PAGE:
JC and Adena rode with me to the farmers market yesterday. We cannot resist stopping at every garage sale along the way. We are on the hunt for lightweight perfect storage for campers. And the occasional useless tchotchke (yiddish), knickknack (english), pootie nootie (swedish), kikorokoro (swahili).
I found the jiggling hula man for someone's dashboard.
He is already in the mail heading to my friend Wendy for her outdoor mosaic heavenly gardens.
At one sale, it seemed that everything in the house was up for grabs. When we pedaled up to the front porch, there were about 5 people (including a smiling dark haired man in his forties in a wheelchair) who greeted us. Inside the house was everything from decades of old Mother Earth News mags to canning and gardening supplies. The whole porch had great tools. Everything was perfectly organized. I asked a guy in the kitchen if the sale was a benefit for some organization. "Nope, it is actually our friend Steve's house and he had an accident and can't live here anymore. He fell down some stairs in February and is confined to a wheelchair for the rest of his life now. He was a great carpenter...and gardener..and cook. But there is no way to make this house accessible and he moved to an apartment." I started looking at everything through new eyes....I pictured the smiling man I had seen out on the lawn walking through the house and canning veggies and fixing up the place with those tools.
I didn't bother doing my usual haggling for the best prices. I just paid the asking price.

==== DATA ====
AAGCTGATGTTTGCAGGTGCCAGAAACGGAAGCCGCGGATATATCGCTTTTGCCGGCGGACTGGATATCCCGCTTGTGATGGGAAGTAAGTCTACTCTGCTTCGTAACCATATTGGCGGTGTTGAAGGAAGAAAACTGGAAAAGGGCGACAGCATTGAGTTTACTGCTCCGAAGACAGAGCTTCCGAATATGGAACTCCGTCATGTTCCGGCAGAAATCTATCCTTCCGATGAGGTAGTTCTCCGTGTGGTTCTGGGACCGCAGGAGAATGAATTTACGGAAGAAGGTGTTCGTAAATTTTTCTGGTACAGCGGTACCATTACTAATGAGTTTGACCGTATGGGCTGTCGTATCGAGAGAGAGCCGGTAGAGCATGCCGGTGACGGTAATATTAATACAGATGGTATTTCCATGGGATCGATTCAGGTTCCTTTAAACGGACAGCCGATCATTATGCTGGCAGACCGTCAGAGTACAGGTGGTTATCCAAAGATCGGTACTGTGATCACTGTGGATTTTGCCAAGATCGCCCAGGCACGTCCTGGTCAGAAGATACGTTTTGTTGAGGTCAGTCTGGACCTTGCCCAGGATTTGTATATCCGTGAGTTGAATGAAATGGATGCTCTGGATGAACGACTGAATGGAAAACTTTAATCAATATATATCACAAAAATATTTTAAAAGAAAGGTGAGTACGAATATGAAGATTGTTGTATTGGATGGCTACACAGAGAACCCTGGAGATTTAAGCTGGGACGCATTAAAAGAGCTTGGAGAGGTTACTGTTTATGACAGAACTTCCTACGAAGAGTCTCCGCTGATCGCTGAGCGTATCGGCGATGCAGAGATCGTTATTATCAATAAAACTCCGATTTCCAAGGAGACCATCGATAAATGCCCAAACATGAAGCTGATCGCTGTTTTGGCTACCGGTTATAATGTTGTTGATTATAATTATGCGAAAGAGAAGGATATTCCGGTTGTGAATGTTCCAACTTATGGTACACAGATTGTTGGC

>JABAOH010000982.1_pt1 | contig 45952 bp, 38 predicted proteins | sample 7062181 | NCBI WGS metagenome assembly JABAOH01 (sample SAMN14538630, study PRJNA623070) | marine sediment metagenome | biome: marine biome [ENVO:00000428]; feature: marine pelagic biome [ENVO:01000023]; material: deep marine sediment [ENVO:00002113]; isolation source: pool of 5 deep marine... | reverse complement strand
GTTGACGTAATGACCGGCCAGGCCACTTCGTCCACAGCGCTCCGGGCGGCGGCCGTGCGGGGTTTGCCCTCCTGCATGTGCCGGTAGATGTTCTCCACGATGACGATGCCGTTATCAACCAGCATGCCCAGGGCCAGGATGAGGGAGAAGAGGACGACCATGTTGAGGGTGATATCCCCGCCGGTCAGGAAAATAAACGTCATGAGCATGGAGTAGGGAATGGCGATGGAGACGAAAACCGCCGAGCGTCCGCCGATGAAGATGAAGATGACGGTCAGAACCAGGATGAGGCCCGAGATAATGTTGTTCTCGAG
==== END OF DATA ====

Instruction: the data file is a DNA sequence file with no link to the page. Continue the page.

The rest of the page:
We stood next to the wheelchair, straddling our bikes and got to know Steve a little. 7 months after his accident, he was sitting in his tall wheelchair unable to use his arms or legs or open his hands. He proudly showed us the one finger he could move. He was so positive and warm. Even while telling us that he lost his job and had to leave his favorite house and gardens because of the accident, he was smiling and hopeful looking about what he might be able to do with some more time and work in physical therapy.
As the three of us said goodbye to him and lifted our healthy feet onto the pedals of our bikes, I was aware of every easy movement I usually take for granted. I cried as we left the yard sale. I wasn't crying because I felt sorry for Steve. I was crying because life can change on a dime. One minute you are running and the next minute you're horizontal and being told you will not walk again. And I wasn't even crying because of that. I was crying because I can forget to be grateful. Everyday I forget. Not all the time, but most of the time. I forget to be grateful for this healthy body, my loving partner, my loving friends and family, my unlimited choices, my lack of hardship. I actually think that I have hardship sometimes....but I don't. I have such ease. I have everything a sane person would want. I cried at the way I can be so blind to how lucky I am to be able to put one foot in front of the other and walk the dogs for hours or type these words on this machine or cook up great meals. I complain about this and that....the weather, the computer "taking my time", my fuzzy hair, my poofer belly, my wrinkles, and blah blah blah.....
All I can think right now as my fingers fly on this keyboard is "I am so fucking blessed. I hope I never forget it." And I know I will. And I know that some Steve or some other person or thing will end up right in front of me to remind me that I have EVERYTHING I need...and lots of pootie nootie I don't need.
10 Questions: Vegan Rockstar with JL Fields
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